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Probably should point out that all these IP vs generic rules come from the global north, benefit the global north, and were implemented on the global south via the WTO pretty much down the barrel of a gun.



Simple fact is, you want people to get vaccines, you remove IP protections. Everything else is a drug company selling you something (their drugs) and you're a sucker for falling for it.

But hey, sorry to be "unfashionable" about this.
Well, yeah, obviously. Big Pharma is looking out for Big Pharma and has the world over a barrel at the best of times.

That said, they are actually producing medicines and have pushed R&D in medicine way further than academia/government-led research because they are motivated by profits. It’s hard to stay working as a noble postdoc for buttons and little progress when a pharmaceutical company will pay you 2-3 times the salary, give you a pension, and you’ll make a medicine that will actually make it into patients. They will also screw you over at the first sign of failure but universities will too.

Does any of this help the most vulnerable in the world? Nope. Is it a system that we can break? I don’t think so.
 

Lili Marlene

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Well, yeah, obviously. Big Pharma is looking out for Big Pharma and has the world over a barrel at the best of times.

That said, they are actually producing medicines and have pushed R&D in medicine way further than academia/government-led research because they are motivated by profits. It’s hard to stay working as a noble postdoc for buttons and little progress when a pharmaceutical company will pay you 2-3 times the salary, give you a pension, and you’ll make a medicine that will actually make it into patients. They will also screw you over at the first sign of failure but universities will too.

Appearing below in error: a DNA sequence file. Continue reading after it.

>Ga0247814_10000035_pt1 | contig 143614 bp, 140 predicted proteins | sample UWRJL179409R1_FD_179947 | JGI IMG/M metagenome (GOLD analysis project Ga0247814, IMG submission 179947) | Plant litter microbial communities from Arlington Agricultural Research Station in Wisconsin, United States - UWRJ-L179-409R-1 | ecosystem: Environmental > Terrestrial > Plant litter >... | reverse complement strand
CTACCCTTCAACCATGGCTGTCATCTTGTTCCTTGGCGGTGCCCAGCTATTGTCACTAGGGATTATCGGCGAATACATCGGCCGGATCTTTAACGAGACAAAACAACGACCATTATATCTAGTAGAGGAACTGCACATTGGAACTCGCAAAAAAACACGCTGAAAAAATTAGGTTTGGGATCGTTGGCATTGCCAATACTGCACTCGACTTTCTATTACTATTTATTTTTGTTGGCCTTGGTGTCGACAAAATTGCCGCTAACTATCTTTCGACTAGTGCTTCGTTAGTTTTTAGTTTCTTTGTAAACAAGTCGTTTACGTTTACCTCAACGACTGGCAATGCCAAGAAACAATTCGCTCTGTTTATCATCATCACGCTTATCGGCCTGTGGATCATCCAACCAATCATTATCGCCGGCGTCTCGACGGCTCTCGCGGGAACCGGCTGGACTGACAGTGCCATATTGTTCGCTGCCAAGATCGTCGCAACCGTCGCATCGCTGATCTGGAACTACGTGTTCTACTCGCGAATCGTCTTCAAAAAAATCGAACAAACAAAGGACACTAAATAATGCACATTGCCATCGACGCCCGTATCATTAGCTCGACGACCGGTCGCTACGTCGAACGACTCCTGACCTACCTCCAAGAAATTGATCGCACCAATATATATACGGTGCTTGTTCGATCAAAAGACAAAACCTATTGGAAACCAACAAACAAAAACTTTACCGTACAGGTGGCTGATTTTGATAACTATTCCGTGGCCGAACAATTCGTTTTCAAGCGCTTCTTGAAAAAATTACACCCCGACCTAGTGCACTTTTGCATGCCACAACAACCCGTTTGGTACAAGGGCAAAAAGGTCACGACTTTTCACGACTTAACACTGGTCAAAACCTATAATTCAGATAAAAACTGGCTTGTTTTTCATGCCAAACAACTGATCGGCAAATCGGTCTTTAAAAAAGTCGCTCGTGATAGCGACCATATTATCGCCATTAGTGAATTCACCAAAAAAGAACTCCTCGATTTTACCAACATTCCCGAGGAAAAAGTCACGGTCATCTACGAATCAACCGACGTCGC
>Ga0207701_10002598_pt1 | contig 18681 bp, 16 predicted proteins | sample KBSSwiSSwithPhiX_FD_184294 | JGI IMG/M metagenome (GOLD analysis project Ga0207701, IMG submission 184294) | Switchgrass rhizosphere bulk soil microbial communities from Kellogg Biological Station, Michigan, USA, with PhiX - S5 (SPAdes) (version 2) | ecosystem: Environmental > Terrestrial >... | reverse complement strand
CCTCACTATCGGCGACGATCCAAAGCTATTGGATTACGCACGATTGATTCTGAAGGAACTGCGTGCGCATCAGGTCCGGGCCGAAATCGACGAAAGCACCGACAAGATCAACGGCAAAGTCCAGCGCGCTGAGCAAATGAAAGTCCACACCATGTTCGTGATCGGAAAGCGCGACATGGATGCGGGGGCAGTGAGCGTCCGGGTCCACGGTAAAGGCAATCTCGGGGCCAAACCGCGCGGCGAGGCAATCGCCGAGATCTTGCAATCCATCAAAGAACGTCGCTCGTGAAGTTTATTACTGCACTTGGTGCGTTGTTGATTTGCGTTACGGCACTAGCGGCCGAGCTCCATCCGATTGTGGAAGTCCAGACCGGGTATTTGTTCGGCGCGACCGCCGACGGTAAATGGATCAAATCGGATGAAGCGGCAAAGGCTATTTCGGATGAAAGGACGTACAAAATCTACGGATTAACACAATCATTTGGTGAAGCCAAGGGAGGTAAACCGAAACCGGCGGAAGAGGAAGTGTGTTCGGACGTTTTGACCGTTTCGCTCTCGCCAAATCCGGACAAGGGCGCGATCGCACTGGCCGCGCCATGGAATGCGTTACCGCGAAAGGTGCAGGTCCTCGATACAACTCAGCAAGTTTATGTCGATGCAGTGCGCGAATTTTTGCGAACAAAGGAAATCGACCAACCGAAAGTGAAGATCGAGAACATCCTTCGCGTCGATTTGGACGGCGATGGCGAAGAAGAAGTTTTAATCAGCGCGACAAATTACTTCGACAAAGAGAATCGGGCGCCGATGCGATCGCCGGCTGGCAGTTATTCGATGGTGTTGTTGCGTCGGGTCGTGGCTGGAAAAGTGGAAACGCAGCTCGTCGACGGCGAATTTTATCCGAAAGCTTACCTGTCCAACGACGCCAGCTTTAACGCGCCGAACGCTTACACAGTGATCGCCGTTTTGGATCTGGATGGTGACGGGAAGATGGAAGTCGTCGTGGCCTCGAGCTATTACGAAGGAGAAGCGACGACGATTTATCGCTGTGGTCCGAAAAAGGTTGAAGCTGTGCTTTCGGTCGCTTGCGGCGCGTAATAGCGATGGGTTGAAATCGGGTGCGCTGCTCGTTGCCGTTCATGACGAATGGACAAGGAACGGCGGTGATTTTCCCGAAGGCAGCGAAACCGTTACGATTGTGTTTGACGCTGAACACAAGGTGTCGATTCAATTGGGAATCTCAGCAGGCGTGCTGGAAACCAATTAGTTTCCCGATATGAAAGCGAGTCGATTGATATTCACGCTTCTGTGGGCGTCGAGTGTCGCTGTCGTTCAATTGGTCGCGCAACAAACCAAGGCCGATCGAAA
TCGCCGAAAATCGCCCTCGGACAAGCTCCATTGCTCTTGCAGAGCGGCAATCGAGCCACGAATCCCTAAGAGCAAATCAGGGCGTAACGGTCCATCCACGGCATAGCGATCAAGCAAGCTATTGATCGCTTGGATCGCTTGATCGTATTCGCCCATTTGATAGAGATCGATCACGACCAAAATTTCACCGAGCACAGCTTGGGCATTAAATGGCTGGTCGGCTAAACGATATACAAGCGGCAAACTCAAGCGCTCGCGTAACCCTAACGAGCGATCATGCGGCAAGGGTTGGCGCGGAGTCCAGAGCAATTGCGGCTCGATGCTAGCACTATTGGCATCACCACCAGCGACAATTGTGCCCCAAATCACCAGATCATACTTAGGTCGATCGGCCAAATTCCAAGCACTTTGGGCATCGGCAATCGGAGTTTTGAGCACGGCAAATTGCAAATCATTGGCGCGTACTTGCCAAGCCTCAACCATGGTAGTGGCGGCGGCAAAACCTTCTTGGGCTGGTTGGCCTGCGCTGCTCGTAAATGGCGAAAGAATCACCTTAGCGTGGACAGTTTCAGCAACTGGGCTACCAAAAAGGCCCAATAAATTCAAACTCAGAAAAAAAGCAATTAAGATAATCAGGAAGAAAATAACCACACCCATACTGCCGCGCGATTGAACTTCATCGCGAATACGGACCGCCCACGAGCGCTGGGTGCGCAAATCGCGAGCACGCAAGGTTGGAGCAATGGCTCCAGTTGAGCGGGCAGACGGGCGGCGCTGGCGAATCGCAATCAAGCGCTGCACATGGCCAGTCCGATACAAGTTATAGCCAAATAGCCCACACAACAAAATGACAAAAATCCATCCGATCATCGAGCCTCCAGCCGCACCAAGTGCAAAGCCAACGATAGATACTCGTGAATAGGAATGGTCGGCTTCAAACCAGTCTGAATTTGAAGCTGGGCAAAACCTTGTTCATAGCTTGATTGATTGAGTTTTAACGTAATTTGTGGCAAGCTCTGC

Does any of this help the most vulnerable in the world? Nope. Is it a system that we can break? I don’t think so.
I'm not sure the bit about them being the best is true, billions upon billions of dollars public money was spent developing these vaccines, operation warp speed etc, and suddenly the vaccines we were told normally take 5 years were ready in a few months.

There's a book called The Entrepeneurial state that argues (very politely with a fair amount of deference to the private sector) that most of the R&D stories we hear coming from the private sector are myths and PR, and that most private R&D ultimately comes from governments, in ever increasing amounts from the 1960s onwards.


The basic takeaway isn't to stay "noble" and work for peanuts btw, it's that governments should get a stake in the profits.